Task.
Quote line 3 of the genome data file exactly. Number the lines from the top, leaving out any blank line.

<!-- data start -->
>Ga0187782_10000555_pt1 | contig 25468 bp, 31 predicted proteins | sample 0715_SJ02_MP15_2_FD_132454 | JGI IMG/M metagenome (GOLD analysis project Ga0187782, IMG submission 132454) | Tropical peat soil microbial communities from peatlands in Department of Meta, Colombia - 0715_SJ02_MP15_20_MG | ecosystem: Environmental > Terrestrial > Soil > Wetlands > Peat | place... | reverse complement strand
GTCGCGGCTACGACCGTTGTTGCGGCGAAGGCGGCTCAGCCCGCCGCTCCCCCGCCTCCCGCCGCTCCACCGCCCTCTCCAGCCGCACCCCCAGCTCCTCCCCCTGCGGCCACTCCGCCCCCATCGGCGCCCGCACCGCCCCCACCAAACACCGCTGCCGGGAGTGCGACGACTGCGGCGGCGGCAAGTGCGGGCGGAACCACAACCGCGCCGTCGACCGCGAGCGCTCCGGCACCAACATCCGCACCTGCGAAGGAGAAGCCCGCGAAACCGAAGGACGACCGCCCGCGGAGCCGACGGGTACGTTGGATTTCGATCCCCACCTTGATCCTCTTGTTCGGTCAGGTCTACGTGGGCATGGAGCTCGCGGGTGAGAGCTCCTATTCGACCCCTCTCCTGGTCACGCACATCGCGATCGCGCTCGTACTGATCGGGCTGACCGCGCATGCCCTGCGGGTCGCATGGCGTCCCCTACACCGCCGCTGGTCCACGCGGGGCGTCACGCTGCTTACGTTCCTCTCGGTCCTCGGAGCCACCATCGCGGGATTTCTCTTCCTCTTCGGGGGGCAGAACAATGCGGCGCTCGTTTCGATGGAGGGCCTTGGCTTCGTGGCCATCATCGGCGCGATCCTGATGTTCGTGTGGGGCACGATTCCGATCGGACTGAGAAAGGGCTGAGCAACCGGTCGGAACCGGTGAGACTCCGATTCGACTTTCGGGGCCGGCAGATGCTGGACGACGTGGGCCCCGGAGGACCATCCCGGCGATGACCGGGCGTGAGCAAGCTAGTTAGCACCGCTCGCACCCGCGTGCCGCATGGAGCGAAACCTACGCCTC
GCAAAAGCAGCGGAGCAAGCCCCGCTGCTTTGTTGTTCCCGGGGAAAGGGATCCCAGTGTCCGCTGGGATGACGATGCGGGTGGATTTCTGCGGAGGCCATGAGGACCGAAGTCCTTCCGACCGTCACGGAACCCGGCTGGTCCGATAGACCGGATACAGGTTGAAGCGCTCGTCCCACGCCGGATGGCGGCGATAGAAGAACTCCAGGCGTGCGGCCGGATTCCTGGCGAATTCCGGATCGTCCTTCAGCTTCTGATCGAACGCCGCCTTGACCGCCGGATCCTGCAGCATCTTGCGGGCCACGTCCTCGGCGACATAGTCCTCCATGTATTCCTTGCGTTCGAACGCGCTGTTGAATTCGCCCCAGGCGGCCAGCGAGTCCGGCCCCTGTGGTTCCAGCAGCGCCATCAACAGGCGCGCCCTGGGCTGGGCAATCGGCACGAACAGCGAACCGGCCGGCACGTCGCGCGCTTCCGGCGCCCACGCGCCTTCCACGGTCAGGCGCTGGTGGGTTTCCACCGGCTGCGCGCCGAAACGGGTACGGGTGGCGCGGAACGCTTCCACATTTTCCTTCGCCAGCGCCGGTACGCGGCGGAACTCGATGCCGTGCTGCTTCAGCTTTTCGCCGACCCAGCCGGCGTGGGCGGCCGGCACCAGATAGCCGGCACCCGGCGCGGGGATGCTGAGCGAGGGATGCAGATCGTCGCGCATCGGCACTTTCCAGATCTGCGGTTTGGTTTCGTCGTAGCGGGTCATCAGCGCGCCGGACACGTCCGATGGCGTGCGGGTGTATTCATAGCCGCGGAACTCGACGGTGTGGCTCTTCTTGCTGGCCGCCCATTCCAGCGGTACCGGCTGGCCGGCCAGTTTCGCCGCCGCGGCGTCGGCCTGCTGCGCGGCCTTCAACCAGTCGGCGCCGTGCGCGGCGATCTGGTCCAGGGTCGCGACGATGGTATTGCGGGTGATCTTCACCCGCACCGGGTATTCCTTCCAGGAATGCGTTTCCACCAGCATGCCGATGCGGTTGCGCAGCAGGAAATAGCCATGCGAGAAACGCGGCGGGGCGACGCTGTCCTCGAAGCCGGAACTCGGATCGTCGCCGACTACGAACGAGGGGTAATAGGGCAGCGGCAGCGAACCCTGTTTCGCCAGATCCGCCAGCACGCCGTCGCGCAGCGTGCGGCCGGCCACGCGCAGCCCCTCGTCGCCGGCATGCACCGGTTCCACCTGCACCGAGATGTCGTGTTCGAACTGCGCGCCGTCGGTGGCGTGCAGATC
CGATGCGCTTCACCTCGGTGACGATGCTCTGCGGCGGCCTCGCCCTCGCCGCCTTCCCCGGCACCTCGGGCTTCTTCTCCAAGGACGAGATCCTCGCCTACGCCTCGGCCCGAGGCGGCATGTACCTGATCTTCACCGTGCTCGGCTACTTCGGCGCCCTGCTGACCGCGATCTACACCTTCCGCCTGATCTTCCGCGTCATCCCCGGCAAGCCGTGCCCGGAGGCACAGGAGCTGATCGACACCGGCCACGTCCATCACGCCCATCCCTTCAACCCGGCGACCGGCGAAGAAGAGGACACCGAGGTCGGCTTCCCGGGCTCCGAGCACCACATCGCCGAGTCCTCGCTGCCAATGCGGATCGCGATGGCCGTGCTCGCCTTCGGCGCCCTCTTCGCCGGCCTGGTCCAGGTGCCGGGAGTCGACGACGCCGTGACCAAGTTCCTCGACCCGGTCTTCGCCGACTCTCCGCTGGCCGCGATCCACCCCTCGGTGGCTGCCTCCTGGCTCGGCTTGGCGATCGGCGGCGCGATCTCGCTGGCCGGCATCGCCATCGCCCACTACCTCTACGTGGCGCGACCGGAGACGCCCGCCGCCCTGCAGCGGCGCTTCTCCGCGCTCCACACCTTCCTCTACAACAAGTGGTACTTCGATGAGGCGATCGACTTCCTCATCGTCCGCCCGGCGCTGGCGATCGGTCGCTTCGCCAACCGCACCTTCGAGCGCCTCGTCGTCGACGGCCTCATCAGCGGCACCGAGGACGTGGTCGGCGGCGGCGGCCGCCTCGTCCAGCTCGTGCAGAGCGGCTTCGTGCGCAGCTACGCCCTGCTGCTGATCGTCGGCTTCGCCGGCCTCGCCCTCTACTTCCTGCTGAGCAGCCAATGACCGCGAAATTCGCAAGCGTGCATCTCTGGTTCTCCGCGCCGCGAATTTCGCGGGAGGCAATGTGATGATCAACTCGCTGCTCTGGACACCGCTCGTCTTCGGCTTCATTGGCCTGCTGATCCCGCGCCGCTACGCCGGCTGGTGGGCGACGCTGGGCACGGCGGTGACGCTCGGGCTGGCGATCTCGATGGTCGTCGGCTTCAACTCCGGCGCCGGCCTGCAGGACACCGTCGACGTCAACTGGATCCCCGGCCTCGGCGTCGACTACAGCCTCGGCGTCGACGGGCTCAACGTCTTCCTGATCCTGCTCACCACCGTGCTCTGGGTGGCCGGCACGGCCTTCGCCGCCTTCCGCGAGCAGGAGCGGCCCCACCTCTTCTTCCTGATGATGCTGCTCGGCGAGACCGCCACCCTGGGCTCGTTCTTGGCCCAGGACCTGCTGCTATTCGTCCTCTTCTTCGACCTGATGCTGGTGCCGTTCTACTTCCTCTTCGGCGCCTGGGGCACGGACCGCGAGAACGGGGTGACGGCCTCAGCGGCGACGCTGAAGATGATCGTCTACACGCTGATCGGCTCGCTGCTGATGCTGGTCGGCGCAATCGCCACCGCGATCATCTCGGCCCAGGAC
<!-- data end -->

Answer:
GCAAAAGCAGCGGAGCAAGCCCCGCTGCTTTGTTGTTCCCGGGGAAAGGGATCCCAGTGTCCGCTGGGATGACGATGCGGGTGGATTTCTGCGGAGGCCATGAGGACCGAAGTCCTTCCGACCGTCACGGAACCCGGCTGGTCCGATAGACCGGATACAGGTTGAAGCGCTCGTCCCACGCCGGATGGCGGCGATAGAAGAACTCCAGGCGTGCGGCCGGATTCCTGGCGAATTCCGGATCGTCCTTCAGCTTCTGATCGAACGCCGCCTTGACCGCCGGATCCTGCAGCATCTTGCGGGCCACGTCCTCGGCGACATAGTCCTCCATGTATTCCTTGCGTTCGAACGCGCTGTTGAATTCGCCCCAGGCGGCCAGCGAGTCCGGCCCCTGTGGTTCCAGCAGCGCCATCAACAGGCGCGCCCTGGGCTGGGCAATCGGCACGAACAGCGAACCGGCCGGCACGTCGCGCGCTTCCGGCGCCCACGCGCCTTCCACGGTCAGGCGCTGGTGGGTTTCCACCGGCTGCGCGCCGAAACGGGTACGGGTGGCGCGGAACGCTTCCACATTTTCCTTCGCCAGCGCCGGTACGCGGCGGAACTCGATGCCGTGCTGCTTCAGCTTTTCGCCGACCCAGCCGGCGTGGGCGGCCGGCACCAGATAGCCGGCACCCGGCGCGGGGATGCTGAGCGAGGGATGCAGATCGTCGCGCATCGGCACTTTCCAGATCTGCGGTTTGGTTTCGTCGTAGCGGGTCATCAGCGCGCCGGACACGTCCGATGGCGTGCGGGTGTATTCATAGCCGCGGAACTCGACGGTGTGGCTCTTCTTGCTGGCCGCCCATTCCAGCGGTACCGGCTGGCCGGCCAGTTTCGCCGCCGCGGCGTCGGCCTGCTGCGCGGCCTTCAACCAGTCGGCGCCGTGCGCGGCGATCTGGTCCAGGGTCGCGACGATGGTATTGCGGGTGATCTTCACCCGCACCGGGTATTCCTTCCAGGAATGCGTTTCCACCAGCATGCCGATGCGGTTGCGCAGCAGGAAATAGCCATGCGAGAAACGCGGCGGGGCGACGCTGTCCTCGAAGCCGGAACTCGGATCGTCGCCGACTACGAACGAGGGGTAATAGGGCAGCGGCAGCGAACCCTGTTTCGCCAGATCCGCCAGCACGCCGTCGCGCAGCGTGCGGCCGGCCACGCGCAGCCCCTCGTCGCCGGCATGCACCGGTTCCACCTGCACCGAGATGTCGTGTTCGAACTGCGCGCCGTCGGTGGCGTGCAGATC